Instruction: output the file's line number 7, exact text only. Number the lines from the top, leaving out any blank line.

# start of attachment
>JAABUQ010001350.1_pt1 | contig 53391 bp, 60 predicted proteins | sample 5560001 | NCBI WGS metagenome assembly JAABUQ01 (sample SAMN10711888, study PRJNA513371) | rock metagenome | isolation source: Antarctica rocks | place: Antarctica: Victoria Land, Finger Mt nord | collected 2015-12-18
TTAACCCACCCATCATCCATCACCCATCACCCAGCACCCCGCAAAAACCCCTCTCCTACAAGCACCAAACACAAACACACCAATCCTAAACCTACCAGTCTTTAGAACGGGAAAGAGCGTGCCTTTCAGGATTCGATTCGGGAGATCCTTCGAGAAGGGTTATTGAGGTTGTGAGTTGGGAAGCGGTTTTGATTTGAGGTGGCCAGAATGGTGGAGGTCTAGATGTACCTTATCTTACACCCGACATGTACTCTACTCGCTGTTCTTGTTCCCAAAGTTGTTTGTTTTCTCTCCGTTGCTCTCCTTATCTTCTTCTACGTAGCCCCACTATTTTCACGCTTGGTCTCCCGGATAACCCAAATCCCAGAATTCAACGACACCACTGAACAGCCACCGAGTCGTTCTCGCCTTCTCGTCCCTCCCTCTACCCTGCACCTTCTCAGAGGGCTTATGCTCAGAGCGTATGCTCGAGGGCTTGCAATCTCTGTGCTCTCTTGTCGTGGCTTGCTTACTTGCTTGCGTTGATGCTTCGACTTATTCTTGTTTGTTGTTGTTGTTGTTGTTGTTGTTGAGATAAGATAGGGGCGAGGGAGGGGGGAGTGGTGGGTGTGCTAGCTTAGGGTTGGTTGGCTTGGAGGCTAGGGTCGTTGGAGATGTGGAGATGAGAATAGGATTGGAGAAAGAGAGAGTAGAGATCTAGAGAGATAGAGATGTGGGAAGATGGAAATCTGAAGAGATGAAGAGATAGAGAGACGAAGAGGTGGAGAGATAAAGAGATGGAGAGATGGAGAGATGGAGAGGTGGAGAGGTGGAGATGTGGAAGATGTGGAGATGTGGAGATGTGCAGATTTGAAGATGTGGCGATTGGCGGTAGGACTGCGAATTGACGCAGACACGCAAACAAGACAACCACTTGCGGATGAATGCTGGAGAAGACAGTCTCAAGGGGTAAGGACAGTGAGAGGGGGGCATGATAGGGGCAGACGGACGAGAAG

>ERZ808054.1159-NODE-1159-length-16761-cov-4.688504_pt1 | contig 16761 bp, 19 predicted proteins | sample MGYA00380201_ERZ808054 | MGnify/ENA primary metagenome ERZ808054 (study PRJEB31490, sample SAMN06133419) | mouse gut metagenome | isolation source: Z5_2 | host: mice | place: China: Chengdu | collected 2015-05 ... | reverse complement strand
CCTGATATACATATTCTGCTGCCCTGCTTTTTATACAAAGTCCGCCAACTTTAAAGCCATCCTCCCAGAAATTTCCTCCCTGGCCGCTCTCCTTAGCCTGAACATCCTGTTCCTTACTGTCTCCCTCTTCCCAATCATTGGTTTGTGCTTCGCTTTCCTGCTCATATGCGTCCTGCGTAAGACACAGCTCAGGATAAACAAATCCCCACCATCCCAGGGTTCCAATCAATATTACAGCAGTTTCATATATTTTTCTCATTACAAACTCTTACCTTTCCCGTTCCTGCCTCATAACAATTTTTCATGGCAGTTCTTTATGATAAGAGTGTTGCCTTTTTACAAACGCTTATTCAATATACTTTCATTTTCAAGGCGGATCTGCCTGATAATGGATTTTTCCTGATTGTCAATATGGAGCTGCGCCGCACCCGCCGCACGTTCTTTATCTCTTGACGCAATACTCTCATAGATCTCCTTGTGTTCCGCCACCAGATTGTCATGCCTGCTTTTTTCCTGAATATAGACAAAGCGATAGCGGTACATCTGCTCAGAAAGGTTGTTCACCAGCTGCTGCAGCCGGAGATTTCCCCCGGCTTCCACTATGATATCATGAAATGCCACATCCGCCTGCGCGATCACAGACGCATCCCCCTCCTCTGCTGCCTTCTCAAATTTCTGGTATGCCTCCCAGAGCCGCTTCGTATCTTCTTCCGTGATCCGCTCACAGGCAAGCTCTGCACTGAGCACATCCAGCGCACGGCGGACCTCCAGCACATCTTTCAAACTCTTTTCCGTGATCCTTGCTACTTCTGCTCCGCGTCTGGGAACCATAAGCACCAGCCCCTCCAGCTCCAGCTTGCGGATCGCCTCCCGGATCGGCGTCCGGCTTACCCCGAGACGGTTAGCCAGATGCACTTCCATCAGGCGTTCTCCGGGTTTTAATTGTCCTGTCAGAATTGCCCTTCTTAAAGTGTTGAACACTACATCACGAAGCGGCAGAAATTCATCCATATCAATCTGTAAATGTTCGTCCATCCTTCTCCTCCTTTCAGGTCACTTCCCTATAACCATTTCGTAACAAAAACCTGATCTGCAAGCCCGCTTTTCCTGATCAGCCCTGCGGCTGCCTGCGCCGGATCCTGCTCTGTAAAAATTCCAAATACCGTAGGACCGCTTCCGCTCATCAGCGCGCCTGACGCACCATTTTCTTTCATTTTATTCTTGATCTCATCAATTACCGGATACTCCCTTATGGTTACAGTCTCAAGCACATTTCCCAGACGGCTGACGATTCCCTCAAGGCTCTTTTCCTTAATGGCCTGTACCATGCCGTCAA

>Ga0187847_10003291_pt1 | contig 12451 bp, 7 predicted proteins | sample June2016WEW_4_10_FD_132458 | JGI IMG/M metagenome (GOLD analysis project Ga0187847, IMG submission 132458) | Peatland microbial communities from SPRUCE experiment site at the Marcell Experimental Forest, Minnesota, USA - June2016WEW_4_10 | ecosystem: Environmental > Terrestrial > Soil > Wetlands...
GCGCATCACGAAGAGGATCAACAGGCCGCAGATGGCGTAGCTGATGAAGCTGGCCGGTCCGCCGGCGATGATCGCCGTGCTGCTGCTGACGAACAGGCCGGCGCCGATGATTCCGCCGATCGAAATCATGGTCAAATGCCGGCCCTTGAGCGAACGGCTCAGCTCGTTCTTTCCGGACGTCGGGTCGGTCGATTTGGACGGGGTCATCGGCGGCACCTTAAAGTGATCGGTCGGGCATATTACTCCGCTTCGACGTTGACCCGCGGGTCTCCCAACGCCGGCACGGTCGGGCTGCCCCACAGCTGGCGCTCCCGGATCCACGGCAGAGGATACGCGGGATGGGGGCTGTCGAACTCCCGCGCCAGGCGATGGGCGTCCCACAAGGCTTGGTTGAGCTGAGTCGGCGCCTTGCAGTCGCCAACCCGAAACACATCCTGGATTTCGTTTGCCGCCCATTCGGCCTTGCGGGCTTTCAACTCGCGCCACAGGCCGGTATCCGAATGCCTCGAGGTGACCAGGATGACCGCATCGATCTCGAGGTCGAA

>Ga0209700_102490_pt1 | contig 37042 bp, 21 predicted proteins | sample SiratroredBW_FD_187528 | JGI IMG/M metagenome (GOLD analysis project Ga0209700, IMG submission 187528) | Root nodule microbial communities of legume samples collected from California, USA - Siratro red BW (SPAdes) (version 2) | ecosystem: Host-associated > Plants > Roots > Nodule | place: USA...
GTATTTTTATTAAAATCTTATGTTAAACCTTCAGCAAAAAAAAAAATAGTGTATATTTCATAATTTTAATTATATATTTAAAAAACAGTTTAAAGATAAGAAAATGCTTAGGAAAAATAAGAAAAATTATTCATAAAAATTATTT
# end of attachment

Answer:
>Ga0209700_102490_pt1 | contig 37042 bp, 21 predicted proteins | sample SiratroredBW_FD_187528 | JGI IMG/M metagenome (GOLD analysis project Ga0209700, IMG submission 187528) | Root nodule microbial communities of legume samples collected from California, USA - Siratro red BW (SPAdes) (version 2) | ecosystem: Host-associated > Plants > Roots > Nodule | place: USA...